Five years ago, traditional players such as Nokia, Ericsson, and Motorola dominated the mobile phone industry. The hottest phones today are by Apple and Samsung/Google (Android). Nokia et al were disrupted.
Not all innovation or industry renewal takes place at such a pace. Regardless, it seems that Aerospace and Defense could be facing such a shift – and almost as fast – whether motivated by an impending reduction in the defense budget, or propelled by the need to address new threats.
Innovation –not just with new technologies, but in business models and in strategic approaches in how the Government buys will enable us to deal with this shift. This day of dialogue is about our industry having a conversation about what innovation is, where it plays a role, what paradigm shifts we need to take on –" so that our competitiveness remains intact. It promises to bring together a number of thought leaders, industry execs, and Government policy makers, to focus on the role of innovation in keeping our industry sector competitive – especially as we enter an environment of diminishing resources.
- What are the basic building blocks to foster and/or improve innovation within our companies and organizations? What about business models and innovative partnering (innovation is not just about technology – owned by the Chief Technology Officer)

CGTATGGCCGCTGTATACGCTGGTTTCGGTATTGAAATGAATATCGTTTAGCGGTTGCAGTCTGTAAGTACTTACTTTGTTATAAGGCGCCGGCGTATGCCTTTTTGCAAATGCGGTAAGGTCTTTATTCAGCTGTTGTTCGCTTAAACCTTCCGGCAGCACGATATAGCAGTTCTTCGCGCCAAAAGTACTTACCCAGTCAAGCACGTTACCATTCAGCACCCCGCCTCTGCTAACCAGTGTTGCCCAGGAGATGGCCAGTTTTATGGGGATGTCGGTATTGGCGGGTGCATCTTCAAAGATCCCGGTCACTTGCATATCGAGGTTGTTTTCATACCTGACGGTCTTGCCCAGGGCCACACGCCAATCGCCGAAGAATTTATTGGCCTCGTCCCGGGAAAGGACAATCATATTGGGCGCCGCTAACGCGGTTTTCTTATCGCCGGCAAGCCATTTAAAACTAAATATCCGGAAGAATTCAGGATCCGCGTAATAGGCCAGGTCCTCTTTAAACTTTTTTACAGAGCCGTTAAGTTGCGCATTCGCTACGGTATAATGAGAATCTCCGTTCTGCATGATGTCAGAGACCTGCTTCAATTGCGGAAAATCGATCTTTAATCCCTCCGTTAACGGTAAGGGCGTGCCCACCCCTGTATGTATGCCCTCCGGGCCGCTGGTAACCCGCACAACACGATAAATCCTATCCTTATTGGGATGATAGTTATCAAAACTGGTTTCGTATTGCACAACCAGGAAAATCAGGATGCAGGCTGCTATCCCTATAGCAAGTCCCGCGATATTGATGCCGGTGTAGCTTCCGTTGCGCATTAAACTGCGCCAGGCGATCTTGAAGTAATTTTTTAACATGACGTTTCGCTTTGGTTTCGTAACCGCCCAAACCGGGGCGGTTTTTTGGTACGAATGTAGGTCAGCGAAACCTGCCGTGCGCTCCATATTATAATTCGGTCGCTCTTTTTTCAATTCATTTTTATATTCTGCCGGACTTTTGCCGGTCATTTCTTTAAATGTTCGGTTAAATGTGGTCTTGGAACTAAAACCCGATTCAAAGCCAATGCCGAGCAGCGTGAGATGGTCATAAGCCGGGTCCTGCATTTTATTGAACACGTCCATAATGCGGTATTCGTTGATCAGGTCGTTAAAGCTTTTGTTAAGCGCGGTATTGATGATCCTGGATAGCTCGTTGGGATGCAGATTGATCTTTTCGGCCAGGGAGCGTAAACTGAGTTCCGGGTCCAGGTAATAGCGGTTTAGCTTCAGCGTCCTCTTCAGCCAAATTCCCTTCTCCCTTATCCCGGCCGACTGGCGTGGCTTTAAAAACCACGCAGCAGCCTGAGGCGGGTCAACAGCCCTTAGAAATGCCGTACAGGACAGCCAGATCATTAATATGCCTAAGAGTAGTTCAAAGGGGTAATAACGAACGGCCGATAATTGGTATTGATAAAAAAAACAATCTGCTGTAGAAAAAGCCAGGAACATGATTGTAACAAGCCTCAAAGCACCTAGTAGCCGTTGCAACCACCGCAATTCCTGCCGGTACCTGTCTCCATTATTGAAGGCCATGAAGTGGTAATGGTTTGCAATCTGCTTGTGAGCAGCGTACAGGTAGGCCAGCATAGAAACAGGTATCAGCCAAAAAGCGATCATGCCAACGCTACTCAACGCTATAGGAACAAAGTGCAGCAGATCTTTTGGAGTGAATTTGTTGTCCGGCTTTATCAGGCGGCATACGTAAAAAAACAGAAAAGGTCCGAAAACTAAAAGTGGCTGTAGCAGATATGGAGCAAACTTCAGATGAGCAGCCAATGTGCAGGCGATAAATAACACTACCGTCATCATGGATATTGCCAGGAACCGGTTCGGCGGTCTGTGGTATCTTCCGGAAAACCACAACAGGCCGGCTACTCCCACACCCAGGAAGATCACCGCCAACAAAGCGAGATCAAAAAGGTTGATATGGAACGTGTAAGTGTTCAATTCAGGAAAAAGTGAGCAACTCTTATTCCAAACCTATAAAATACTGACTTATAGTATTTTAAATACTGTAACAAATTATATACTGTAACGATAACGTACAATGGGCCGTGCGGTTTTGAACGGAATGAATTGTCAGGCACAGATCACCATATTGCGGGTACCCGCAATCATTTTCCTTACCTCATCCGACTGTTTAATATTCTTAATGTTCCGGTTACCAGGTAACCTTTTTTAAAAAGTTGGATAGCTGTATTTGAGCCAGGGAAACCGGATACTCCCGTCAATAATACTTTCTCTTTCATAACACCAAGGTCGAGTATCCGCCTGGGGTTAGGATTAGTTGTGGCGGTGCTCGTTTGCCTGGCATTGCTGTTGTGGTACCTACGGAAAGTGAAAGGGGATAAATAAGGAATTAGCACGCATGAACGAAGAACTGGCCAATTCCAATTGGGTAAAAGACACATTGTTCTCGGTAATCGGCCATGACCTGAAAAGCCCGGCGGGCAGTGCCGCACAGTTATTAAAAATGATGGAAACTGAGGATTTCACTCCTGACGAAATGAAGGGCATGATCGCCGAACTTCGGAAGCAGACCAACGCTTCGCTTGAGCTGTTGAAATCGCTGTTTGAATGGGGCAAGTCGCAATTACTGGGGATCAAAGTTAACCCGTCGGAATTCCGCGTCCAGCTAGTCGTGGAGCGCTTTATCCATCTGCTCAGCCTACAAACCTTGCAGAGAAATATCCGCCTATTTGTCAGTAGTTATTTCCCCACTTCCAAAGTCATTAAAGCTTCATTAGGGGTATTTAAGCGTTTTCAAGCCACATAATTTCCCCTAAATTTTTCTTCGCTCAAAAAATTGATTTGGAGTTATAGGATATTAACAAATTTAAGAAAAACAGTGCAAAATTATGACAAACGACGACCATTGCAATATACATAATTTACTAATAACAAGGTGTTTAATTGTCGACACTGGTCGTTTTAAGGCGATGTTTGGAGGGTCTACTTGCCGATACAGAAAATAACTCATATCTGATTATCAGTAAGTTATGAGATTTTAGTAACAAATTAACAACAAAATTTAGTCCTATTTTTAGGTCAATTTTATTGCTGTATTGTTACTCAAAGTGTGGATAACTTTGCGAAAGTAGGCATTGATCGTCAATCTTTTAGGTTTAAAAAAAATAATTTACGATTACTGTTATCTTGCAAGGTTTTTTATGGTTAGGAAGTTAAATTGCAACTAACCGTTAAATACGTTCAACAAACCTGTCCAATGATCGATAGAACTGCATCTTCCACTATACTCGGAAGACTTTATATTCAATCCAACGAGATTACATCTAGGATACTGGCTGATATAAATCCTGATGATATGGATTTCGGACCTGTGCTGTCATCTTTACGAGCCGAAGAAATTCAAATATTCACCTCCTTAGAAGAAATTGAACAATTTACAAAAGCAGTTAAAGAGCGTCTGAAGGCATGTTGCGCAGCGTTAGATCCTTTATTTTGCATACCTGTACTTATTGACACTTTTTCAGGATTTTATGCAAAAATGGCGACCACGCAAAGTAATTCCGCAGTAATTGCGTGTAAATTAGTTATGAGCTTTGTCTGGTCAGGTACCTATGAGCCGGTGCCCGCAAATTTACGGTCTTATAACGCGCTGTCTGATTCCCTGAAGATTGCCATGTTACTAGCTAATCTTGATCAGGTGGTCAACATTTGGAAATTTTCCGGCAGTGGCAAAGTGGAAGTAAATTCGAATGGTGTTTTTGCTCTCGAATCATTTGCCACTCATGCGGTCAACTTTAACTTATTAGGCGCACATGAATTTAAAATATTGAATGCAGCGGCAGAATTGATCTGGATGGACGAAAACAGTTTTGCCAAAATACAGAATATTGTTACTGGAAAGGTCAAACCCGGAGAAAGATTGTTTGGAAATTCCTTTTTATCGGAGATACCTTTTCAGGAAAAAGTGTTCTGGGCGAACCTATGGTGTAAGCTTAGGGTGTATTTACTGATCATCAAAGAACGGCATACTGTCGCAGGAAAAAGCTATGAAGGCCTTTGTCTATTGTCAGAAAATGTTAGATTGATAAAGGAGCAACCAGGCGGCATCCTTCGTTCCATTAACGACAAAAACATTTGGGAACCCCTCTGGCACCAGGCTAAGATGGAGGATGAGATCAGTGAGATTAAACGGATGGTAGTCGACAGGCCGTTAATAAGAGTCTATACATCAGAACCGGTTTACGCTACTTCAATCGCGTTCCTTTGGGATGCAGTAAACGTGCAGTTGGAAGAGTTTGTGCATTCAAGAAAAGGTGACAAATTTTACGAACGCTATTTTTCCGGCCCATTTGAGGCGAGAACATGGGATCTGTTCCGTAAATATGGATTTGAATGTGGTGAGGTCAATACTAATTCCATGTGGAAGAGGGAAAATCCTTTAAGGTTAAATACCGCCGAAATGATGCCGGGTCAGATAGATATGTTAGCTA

- What role does (or should) the Government play – how can the Government itself be more innovative (i.e. acquisitions approaches)?
- Where does Human Capital Strategy come into play?
- What strategies exist to advance our competitiveness, especially in this global economy where China, who is a rival, militarily speaking, is a partner for commercial aerospace?
Morning Capstone Roundtable: Innovation – a CEO's Imperative; Moderator – Mr. Steve Grundman
Innovation has long been a hallmark of the aerospace and defense industry, both in achieving unprecedented technical advances for the fields of science and engineering and in allowing individual companies to remain competitive in an uncertain and rapidly evolving market environment. By the same token, there may be no industry more dependent on continued innovation than the aerospace and defense industry. We need it for growth in an era when the Defense budget is projected to drastically reduce.
This panel reviews innovation practices in the industry, compares it with some others, and explores how we can leverage new approaches to maintain industry competitiveness, to find growth, to evolve in a healthy fashion.
Dr Reginald Brothers, Office of the Secretary of Defense, Assistant Secretary for Research and Engineering
Mr Tom Guthrie, CEO Twisted Pair
Ms Annette Mason, Partner, Blue Mine Group
Mr. Michael Hauser, Director, Strategy, Boeing Military Aircraft Systems
Mr. David Van Buren, Senior VP Corporate Strategy, L3COM
Dr. Rebecca Taylor
IEEE Fellow to Dept of State, Innovation & Entrepreneurship
Afternoon Concurrent Round Tables